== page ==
Finding SNPs RSID from older papers
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2.6 years ago
ognjen011 ▴ 200

I encountered a paper which test an IL-6 polymorphism, but never clearly specifies it with an RSID, but simply calls it IL-6 -174:

https://www.ncbi.nlm.nih.gov/pubmed/18930842

I tried using online resources to find the exact chromosomal position and thus find the RSID that corresponds to position -174 of IL-6 gene, but I've found no matches at the location I calculated/found. Thus, I would prefer if someone checked my method and help me correct it.

1) What is -174 in reference to? Start of transcription, start of translation? Which position is that for IL-6 gene in GRCh38 or how does one find it exactly? ENSEMBL and Entrez data for the gene beginning differ, which is probably not uncommon.

2) Is there a resource that gives these alternative names so that one can use them as mapping?

3) Is such data likely to change with genome builds? IL-6 is at 7p21 in the paper, but in the current build it is in 7p15, adjacent to 7p21, if I am reading it correctly.

Thanks in advance!

SNP RSID assembly • 573 views
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2.6 years ago
GenoMax 104k

@Denise: Here is a relevant line from intro of the paper

The IL-6 gene, located in humans in the short arm of chromosome 7 (7p21), displays a single nucleotide polymorphism (SNP) in the promoter region (−174 G/C) which seems to be associated to variations of IL-6 gene expression and serum levels (Fishman et al., 1998).

The study referred to by OP is a meta-analysis of 9 studies that were published between 2001-2005.

Here is the polymorphism sequence referred to in Fishman paper:

https://www.ncbi.nlm.nih.gov/nuccore/AF005485

that sequence now UNIQUELY maps here (between the added * in alignment below):

>chromosome:GRCh38:7:22726595:22727497:1
22726595 TTTGAGGATGGCCAGGCAGTTCTACAACAGCCGCTCACAGGGAGAGCCAGAACACAGAAG 22726654
22726655 AACTCAGATGACTGGTAGTATTACCTTCTTCATAATCCCAGGCTTGGGGGGCTGCGATGG 22726714
22726715 AGTCAGAGGAAACTCAGTTCAGAACATCTTTGGTTTTTACAAATACAAATTAACTGGAAC 22726774
22726775 GCTAAATTCTAGCCTGTTAATCTGGTCACTGAAAAAAAATTTTTTTTTTTTCAAAAAACA 22726834
22726835 TAGCTTTAGCTTATTTTTTTTCTCTTTGTAAAACTTCGTGCATGACTTCAGCTTTACTCT 22726894
22726895 *TTGTCAAGACATGCCAAAGTGCTGAGTCACTAATAAAAGAAAAAAAGAAAGTAAAGGAAG 22726954
22726955 AGTGGTTCTGCTTCTTAGCGCTAGCCTCAATGACGACCTAAGCTGCACTTTTCCCCCTAG 22727014
22727015 TTGTGTCTTGCCATGCTAAAGGACGTCACATTGCACAATCTTAATAAGGTTTCCAATCAG 22727074
22727075 CCCCACCCGCTCTGGCCCCACCCTCACCCTCCAACAAAGATTTATCAAATGTGGGATTTT 22727134
22727135 CCCATGAGTCTCAATATTAGAGTCTCAACCCCCAATAAATATAGGACTGGAGATGTCTGA 22727194
22727195 GGC*TCATTCTGCCCTCGAGCCCACCGGGAACGAAAGAGAAGCTCTATCTCCCCTCCAGGA 22727254
22727255 GCCCAGCTATGAACTCCTTCTCCACAAGTAAGTGCAGGAAATCCTTAGCCCTGGAACTGC 22727314
22727315 CAGCGGCGGTCGAGCCCTGTGTGAGGGAGGGGTGTGTGGCCCAGGGAGGGCTGGCGGGCG 22727374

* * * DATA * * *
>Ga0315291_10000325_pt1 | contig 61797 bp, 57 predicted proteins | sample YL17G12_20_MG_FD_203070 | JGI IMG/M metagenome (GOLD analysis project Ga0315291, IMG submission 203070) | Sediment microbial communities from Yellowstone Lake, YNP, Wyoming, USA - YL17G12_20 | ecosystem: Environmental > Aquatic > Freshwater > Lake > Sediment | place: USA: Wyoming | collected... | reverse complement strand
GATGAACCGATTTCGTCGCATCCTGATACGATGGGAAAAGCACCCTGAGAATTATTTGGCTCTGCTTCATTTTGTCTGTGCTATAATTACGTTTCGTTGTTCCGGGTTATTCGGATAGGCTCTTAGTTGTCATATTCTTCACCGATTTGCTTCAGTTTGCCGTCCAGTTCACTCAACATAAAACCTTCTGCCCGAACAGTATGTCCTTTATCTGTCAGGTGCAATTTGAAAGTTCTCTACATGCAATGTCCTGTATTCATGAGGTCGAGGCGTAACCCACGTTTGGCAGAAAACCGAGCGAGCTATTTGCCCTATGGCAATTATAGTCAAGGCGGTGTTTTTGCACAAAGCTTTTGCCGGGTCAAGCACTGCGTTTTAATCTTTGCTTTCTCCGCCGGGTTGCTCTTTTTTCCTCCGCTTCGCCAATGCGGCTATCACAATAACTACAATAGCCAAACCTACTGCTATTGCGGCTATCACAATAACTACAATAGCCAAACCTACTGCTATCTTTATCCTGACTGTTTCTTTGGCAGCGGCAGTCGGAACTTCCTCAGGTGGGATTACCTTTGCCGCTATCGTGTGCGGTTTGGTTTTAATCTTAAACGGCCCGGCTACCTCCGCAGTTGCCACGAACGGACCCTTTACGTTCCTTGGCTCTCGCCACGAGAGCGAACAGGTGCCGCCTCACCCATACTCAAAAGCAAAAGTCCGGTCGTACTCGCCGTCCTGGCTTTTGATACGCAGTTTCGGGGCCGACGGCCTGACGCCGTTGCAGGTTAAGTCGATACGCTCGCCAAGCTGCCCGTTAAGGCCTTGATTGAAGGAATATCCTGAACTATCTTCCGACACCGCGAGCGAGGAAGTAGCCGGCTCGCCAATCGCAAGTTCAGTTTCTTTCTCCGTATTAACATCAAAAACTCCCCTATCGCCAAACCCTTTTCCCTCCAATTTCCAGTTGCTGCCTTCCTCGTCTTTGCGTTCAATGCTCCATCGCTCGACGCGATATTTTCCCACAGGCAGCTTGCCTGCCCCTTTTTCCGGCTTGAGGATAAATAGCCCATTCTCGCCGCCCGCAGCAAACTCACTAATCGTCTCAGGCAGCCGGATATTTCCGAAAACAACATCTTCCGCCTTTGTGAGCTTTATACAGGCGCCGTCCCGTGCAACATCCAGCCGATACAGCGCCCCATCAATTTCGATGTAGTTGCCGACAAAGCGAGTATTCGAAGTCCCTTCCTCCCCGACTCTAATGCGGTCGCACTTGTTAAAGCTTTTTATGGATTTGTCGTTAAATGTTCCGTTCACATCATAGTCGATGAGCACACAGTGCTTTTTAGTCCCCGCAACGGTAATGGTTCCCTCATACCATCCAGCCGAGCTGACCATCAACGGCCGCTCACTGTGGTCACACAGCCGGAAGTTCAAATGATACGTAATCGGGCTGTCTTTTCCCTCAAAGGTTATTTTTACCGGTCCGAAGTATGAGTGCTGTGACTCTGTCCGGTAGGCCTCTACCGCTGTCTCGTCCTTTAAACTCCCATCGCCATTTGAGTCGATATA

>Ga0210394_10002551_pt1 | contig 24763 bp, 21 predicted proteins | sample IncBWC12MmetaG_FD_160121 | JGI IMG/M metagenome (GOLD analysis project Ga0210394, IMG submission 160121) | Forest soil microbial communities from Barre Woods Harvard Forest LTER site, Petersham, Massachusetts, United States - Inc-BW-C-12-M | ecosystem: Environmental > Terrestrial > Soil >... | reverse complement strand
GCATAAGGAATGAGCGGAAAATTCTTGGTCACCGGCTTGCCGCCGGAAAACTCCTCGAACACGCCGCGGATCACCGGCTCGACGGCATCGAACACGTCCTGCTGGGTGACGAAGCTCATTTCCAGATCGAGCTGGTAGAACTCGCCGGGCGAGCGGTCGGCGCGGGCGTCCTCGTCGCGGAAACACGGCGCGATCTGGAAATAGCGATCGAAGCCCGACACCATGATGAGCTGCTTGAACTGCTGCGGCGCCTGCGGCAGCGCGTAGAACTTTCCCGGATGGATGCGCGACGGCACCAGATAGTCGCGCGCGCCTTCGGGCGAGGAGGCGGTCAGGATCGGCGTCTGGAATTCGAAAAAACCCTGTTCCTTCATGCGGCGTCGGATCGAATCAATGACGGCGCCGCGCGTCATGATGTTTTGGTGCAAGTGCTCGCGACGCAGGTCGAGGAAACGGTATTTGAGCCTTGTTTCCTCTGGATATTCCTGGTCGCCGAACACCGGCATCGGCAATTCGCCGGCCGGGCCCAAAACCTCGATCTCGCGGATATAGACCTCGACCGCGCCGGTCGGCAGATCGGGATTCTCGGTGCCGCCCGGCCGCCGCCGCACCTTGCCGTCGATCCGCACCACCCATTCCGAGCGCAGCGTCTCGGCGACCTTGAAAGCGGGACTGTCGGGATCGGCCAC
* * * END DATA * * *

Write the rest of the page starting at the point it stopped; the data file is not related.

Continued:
22727375 GCCAGCAGCAGAGGCAGGCTCCCAGCTGTGCTGTCAGCTCACCCCTGCGCTCGCTCCCCT 22727434
22727435 CCGGCACAGGCGCCTTCGGTCCAGTTGCCTTCTCCCTGGGGCTGCTCCTGGTGTTGCCTG 22727494
22727495 CTG

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Thanks for the reply. Using BLAST is a great idea. Is there a resource that could help me skip BLAST if the sequence has a known accession number? For example, if I know my variant is NM_001105580:c.1394T>C, how would one skip BLAST and directly get the absolute genomic position in the current build?

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NM_001105580:c.1394T>C is a HGVS notation, so I'd expect you could annotate variants like that and find their genomic coordinates plus functional consequences on human transcripts using the VEP. VEP does take HGVS identifiers

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Hey, I've just found the explicit variant: https://www.snpedia.com/index.php/Rs1800795 The position of this base is 22727026. When counting -174 from the end of your aligned sequence, I get a position 22727024. Also, the "real" SNP is C > G. Could you comment on that?

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I see what was done. The accession link is actually: https://www.ncbi.nlm.nih.gov/nuccore/AF039228

And it was sequenced from -550-+61. As a result, -174 is not counted from the end of the sequence as I assumed. Unusual.

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2.6 years ago
Denise CS ★ 5.1k

I can't access the full text as the paper has been published by Elsevier.

But let's have a look at what is available without paying for access. Note the publishing date: Jan 2009. GRCh37 was released in Feb 2009. So the data would have been in NCBI36 at the best; perhaps NCBI35?

Looking for the term longevity in the newly released Open Targets Genetics, selecting one study (Zeng Y 2016, Sci Rep 26912274) out of many others that match that term, then focusing on the signal on chr 7, that leads me to 7_22768027_A_G rs2069837.

Whether or not this is the rsID corresponding to IL-6 -174, I don't know. More exploratory research would be needed. But at least we know the study was not carried out on GRCh37 or GRCh38.

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Thank you for clearly outlying your reasoning.

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